Fast-Tracked Termination: What is Happening in Arizona

By Woodnick Law  Once a child is born, its parents are endowed with a “fundamental right to parent.” This means that like other fundamental rights (e.g. right to privacy, right to marry), there is a higher scrutiny placed on any attempts to interfere with that right and the presumption is that the right will remain […]

Racial Disparity in Arizona DCS Investigations Receives National Attention

By Woodnick Law, PLLC Conscious or unconscious, racial bias affects all aspects of life. The caseworkers and child welfare investigators (OCWIs) that make up the Department of Child Safety (DCS) are not immune from these biases. A recent article from ProPublica, which has received national attention, addresses how these biases have culminated in a disproportionate […]

A Position of Trust III: When Members of the Clergy Fail to Report Child Abuse

By Gregg Woodnick and Isabel Ranney The conversation between an individual and a member of the Clergy during a spiritual confession is sacrosanct. It is a time when the person confessing should feel that they can speak freely, without fear of reprisal. This act of confession is so valued that Arizona law permits members of […]

A Position of Trust II: Teachers Facing Prosecution for Failure to Report Child Abuse

By Gregg Woodnick and Isabel Ranney When mandatory reporters fail to report suspected child abuse, they are complicit in letting the abuse continue. Educators, in particular, have such a unique and consistent level of interaction with children that makes them a reliable source of child abuse/neglect reports. Due to this, nearly all states, including Arizona, lists […]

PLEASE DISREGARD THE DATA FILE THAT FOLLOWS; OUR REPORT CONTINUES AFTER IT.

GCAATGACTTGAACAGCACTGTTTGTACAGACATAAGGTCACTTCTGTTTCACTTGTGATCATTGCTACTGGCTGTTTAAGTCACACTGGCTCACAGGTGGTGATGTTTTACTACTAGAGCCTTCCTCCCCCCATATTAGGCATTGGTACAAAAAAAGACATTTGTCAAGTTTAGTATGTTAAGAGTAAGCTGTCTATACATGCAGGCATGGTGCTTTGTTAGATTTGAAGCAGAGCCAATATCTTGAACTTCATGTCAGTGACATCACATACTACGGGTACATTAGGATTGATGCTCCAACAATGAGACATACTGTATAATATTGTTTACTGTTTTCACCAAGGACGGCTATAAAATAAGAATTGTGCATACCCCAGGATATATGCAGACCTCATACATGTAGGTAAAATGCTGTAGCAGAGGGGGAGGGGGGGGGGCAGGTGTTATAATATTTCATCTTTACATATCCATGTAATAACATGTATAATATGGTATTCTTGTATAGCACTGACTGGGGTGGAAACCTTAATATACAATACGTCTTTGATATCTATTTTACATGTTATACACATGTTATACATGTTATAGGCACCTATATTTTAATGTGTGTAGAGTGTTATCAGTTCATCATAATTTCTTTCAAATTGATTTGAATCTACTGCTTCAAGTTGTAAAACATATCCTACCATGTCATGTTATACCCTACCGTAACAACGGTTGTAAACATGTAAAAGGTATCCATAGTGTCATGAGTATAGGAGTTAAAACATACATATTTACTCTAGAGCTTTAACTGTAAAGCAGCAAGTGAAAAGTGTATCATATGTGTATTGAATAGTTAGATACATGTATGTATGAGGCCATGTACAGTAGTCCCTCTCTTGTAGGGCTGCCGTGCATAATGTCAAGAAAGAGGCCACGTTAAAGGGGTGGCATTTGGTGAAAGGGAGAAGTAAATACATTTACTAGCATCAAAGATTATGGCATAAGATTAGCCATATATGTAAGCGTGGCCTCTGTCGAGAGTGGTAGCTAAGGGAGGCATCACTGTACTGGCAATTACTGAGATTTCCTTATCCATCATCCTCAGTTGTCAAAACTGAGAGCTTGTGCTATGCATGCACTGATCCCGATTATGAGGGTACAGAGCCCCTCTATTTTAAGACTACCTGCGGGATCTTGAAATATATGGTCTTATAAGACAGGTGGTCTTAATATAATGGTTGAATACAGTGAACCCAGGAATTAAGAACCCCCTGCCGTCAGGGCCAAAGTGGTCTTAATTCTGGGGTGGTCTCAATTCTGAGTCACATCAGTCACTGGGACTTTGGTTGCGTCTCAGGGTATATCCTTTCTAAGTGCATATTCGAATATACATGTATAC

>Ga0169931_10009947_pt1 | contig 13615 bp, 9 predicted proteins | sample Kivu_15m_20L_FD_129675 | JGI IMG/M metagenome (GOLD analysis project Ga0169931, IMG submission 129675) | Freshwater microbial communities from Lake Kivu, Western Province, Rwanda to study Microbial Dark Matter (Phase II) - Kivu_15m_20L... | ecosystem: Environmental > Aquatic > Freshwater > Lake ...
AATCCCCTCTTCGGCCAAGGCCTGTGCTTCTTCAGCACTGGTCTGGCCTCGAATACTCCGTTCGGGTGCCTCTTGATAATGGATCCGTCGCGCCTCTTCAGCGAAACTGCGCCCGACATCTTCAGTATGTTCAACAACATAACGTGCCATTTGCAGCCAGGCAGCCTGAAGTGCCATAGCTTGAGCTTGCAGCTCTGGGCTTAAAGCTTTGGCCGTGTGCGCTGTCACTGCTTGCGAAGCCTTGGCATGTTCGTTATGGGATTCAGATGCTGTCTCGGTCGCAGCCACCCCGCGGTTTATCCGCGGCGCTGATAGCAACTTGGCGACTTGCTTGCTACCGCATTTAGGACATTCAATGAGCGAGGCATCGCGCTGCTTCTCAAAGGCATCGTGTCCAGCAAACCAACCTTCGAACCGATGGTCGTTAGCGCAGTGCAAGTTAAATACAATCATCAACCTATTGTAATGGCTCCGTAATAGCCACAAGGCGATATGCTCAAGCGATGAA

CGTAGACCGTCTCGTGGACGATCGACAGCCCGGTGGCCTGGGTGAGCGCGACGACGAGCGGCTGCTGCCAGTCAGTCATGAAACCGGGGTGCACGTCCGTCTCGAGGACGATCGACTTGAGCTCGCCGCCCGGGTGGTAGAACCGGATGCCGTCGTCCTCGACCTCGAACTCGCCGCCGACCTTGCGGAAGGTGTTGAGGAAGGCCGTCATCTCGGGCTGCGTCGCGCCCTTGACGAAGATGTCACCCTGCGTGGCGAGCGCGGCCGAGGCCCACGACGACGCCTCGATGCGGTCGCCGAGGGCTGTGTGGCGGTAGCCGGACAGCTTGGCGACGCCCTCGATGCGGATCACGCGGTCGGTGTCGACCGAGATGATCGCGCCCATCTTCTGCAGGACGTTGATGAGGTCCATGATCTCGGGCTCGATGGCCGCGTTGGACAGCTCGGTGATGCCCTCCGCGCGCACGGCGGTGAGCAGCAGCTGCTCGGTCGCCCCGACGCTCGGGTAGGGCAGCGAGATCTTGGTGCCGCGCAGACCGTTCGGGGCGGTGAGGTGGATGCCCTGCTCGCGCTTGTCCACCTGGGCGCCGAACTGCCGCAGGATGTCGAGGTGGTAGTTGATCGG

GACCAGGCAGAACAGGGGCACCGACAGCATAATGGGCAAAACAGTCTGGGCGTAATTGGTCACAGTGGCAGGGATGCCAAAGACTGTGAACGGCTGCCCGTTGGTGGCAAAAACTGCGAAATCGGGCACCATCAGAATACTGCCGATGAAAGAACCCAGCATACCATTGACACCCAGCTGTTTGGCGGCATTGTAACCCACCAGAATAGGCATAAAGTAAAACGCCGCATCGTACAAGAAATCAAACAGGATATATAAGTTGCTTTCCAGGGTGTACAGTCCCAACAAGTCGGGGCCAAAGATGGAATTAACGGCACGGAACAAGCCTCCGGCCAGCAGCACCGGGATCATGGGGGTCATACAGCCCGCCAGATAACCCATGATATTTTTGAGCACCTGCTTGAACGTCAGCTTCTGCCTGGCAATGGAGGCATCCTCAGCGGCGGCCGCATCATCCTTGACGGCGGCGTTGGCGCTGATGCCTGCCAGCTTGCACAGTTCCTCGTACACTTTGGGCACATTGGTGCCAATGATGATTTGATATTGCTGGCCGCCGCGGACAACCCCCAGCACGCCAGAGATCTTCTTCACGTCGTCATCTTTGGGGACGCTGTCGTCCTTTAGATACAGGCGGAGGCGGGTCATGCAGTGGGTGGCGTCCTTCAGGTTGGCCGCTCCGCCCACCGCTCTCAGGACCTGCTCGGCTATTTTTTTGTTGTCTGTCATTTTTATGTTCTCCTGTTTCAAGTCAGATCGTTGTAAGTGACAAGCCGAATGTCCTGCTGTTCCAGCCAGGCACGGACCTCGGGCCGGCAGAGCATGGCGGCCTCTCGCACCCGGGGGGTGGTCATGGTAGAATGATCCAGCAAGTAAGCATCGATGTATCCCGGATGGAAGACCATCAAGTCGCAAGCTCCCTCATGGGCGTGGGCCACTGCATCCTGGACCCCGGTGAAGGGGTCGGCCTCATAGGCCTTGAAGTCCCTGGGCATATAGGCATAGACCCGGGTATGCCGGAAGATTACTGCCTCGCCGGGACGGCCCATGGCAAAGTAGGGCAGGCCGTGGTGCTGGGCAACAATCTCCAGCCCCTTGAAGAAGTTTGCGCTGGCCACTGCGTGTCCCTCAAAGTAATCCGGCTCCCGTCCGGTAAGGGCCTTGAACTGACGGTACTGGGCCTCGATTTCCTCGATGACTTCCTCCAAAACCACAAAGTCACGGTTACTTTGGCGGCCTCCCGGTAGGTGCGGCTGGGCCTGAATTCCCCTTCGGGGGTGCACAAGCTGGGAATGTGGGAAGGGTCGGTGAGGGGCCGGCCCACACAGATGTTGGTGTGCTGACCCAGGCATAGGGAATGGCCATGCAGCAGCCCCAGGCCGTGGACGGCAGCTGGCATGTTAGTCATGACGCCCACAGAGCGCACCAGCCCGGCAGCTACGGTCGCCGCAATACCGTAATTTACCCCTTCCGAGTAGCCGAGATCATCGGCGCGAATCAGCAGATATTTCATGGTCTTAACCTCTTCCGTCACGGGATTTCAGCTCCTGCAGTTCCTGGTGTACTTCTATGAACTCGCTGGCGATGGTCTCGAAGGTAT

Allegations of Abuse Against Parents with Transgender Children in Arizona

Image thanks to Unsplash.

By Isabel Ranney  Imagine you are in the middle of a contentious divorce with your soon to be ex. You have one child in common—an eleven-year-old named Sam—who was born biologically male but has expressed a desire to wear dresses and be referred to using she/her pronouns. Sam’s preferences were a major factor in the […]

So DCS has invited you to a Team Decision-Making Meeting (TDM): Now what?

By Deandra Arena and Isabel Ranney In the grand scheme of nearly indecipherable acronyms in child welfare investigations, one particular abbreviation stands out as being part of nearly every case but nonetheless being misunderstood by most parents. The “TDM,” or “team decision-making meeting,” is an important step in the resolution of child welfare investigations that […]

When straddle injuries are confused with child abuse

By: Gregg R. Woodnick and Isabel Ranney Injuries with these symptoms are called straddle injuries. Straddle injuries occur when a female hits her vulva or perineum (external female genitalia) on an object, and the force of her weight on the object causes injury [1]. Signs of a straddle injury include tears in the vaginal area, […]

Arizona DCS 101

By: Gregg R. Woodnick I will do my best to capture that answer in the few paragraphs below. This is far from a comprehensive answer to the question, but after I explained it in the interview, I realized I need to write it out.  Having represented parties in child abuse and neglect proceedings,  I sometimes forget that the underlying […]

Arizona Parents’ Bill of Rights

By: Markus Risinger and Deborah Lee The Arizona Court of Appeals recently touched upon the Arizona Parents’ Bill of Rights Act in Jessica P. v. Department of Child Safety. In that case, the mother argued that the juvenile court had a statutory duty to apply the Parents’ Bill of Rights Act and the failure to […]